DEAR TIM: I live in the Midwest and my daughter lives on the coast of the Florida panhandle. Her house is constructed with concrete block and it leaked like a sieve during last year's hurricanes. I am getting ready to build a new home and wonder what is the best type of exterior skin I can use to resist water, hail, and wind damage. Brick seems like a good idea, but the leaks my daughter experienced make me a little uncomfortable about building with masonry. What would you do? Ben P., Lafayette, IN
DEAR BEN: Millions of people that live east of the Rocky Mountains live in areas where wind storms and hurricanes can cause all sorts of problems. Water intrusion is but one of these problems. Hail damage, impact damage from blowing debris and house facades that are peeled back like an onion are some other common problems created by different weather events.
Masonry homes, if built correctly, suffer the least cumulative damage during windstorms of any other type of conventional residential home. The author of the Three Little Pigs fable no doubt had enough life experience to see that masonry stands the test of time. Many of the great wonders of the world such as the Great Pyramids are also made from masonry. Mother Nature will destroy all of these in time, but she really has to work hard to accomplish that goal.
Hurricanes are in the news now, but each year hundreds if not thousands of thunderstorms and vigorous northeasters affect just about every state of the USA east of the Continental Divide. The wind in these storms can blast all sorts of objects against the walls causing serious damage. I have seen photos of hail-damaged houses that moments before the storm had beautiful vinyl siding. Ten minutes later, the house looks like it was blasted with a giant shotgun, as there are hundreds of holes in the siding caused by the wind-driven hail.
The wind also creates havoc with the rain in these storms. Water is fairly heavy, even a drop of water. Thousands and thousands of drops of water traveling at 35, 60 or 100+ miles per hour crash into the sides of homes. Each successive drop of water drives the water from the previous drop that much farther into the wall. The process is not much different from that of a hammer driving a nail into a piece of wood.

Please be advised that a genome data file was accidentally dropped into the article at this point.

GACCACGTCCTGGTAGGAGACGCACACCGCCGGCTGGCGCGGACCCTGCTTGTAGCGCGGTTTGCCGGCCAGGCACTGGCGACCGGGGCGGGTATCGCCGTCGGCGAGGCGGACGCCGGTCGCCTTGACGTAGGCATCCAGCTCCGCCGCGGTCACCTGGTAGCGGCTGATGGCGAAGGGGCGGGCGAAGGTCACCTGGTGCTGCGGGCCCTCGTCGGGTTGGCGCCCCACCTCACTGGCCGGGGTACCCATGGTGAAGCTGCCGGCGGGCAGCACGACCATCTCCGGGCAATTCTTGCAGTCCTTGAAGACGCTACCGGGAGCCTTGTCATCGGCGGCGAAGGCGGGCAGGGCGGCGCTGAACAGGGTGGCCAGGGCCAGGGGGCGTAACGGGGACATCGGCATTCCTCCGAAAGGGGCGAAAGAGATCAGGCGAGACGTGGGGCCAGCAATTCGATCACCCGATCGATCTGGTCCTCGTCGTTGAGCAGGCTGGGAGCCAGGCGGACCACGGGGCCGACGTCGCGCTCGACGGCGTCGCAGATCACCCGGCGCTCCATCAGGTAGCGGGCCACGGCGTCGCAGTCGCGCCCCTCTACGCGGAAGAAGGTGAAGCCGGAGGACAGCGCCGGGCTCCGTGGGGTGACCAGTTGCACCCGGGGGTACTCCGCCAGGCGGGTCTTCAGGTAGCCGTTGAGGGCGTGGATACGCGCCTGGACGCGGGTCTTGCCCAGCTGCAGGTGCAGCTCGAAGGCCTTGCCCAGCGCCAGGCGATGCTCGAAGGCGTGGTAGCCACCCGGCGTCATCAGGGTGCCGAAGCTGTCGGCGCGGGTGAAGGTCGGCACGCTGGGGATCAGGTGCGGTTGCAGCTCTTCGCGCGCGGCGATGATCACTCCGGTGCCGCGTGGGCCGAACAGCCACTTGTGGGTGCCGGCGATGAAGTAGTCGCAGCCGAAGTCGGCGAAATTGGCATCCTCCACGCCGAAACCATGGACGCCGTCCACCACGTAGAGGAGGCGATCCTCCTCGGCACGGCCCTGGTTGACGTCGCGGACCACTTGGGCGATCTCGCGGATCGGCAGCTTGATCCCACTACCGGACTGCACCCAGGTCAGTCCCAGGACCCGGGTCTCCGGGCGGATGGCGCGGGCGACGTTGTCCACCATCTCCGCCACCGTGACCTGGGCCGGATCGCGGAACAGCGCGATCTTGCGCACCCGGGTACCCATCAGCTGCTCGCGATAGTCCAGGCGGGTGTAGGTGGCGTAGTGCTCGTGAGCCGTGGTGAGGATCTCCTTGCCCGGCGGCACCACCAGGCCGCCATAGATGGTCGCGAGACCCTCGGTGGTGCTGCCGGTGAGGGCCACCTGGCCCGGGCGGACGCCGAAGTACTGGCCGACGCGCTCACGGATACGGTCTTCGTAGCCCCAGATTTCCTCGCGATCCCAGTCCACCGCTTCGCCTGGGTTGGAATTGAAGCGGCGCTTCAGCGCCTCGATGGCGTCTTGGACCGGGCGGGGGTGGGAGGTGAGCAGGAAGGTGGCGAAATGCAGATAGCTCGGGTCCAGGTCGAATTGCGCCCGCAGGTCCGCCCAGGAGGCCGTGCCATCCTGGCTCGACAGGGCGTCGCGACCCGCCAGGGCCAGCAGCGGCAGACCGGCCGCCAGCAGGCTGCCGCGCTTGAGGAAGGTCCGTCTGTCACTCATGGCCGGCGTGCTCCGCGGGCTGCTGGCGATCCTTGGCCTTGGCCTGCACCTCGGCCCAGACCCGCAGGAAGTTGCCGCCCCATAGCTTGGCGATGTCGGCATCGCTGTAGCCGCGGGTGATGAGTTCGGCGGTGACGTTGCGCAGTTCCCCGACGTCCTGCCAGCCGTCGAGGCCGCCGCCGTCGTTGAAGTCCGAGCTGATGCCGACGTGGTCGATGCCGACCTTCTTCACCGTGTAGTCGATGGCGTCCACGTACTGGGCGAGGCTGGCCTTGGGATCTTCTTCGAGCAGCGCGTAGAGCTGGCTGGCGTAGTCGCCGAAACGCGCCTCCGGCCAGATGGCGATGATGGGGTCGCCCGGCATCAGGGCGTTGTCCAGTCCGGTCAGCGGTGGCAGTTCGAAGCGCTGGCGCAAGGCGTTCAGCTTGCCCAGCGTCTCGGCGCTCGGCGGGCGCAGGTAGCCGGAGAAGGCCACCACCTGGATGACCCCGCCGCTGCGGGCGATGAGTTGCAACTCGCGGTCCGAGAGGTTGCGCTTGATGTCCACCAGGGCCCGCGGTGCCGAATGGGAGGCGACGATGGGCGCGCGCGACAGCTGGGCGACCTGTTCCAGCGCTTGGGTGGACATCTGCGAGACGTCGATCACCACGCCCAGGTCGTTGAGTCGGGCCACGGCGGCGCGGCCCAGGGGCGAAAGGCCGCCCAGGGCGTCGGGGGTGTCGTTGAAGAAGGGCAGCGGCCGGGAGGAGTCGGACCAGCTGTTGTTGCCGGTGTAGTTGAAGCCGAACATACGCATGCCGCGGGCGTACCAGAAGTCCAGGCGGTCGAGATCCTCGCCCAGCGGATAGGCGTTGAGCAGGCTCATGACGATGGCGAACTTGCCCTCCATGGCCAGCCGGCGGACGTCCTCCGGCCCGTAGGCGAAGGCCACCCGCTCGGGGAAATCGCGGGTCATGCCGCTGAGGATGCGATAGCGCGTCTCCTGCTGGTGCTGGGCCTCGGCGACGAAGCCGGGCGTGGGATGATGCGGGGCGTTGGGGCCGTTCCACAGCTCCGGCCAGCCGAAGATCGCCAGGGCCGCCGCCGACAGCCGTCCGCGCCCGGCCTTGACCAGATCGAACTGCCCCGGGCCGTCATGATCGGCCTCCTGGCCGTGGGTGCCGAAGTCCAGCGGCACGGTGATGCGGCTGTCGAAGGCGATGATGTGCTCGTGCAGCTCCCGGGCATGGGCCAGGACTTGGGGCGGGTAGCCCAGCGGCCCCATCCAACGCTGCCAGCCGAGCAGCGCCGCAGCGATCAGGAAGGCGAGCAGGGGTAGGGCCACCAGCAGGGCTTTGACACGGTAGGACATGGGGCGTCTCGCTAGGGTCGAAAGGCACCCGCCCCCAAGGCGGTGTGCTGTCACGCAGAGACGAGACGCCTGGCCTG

This wind-driven water can absolutely pass through brick veneer walls and concrete block structures that are only one brick or block wide. The water commonly passes through the wall at the contact point between the mortar and the brick or block. The mortar joints may look as if they are waterproof, but believe me, water can and does pass through these joints, especially vertical mortar joints.
Older solid masonry buildings are pretty much immune to this water infiltration because the masonry walls are thicker and the weight of the structure bears down on the masonry. This extra thickness and weight minimizes the amount of water infiltration.
Brick veneer homes built today need special care and attention in order to keep the water from causing problems in the wall cavity behind the brick skin. Special flashings need to be installed at any and all horizontal breaks in the masonry. This includes, but is not limited to, the bottom course of brick where the brick rests on the foundation, above and below windows and doors, above brick that stops at one story and another exterior material continues up the building and chimney crowns.
The water that is captured by the flashings is then redirected to the exterior of the structure through regularly spaced weep holes that are wide open and free from clogs caused by excess mortar.
If you live in an area that has frequent windstorms, you might want to ask your insurance agent if a brick home has a lower annual premium. Insurance companies operate much like casinos. They bet each day that your home will not sustain damage and you are on the other side of the bet expecting payment when the damage happens.
Since the insurance companies employ very smart mathematicians who analyze data, they know brick homes fair well in most storms. These insurance company employees know that brick lowers the risk on the part of the insurance company, so they can pass that lowered risk on to you in the form of lowered annual premiums.
It might be a very smart thing to actually meet with a seasoned insurance agent and have this person advise you on other aspects of your new home. You might find it makes great financial sense to install things like fire sprinklers, wireless smoke detectors and other things that significantly lower the overall risk to the insurance company. The agent should be able to show you how each feature you add lowers your overall insurance cost.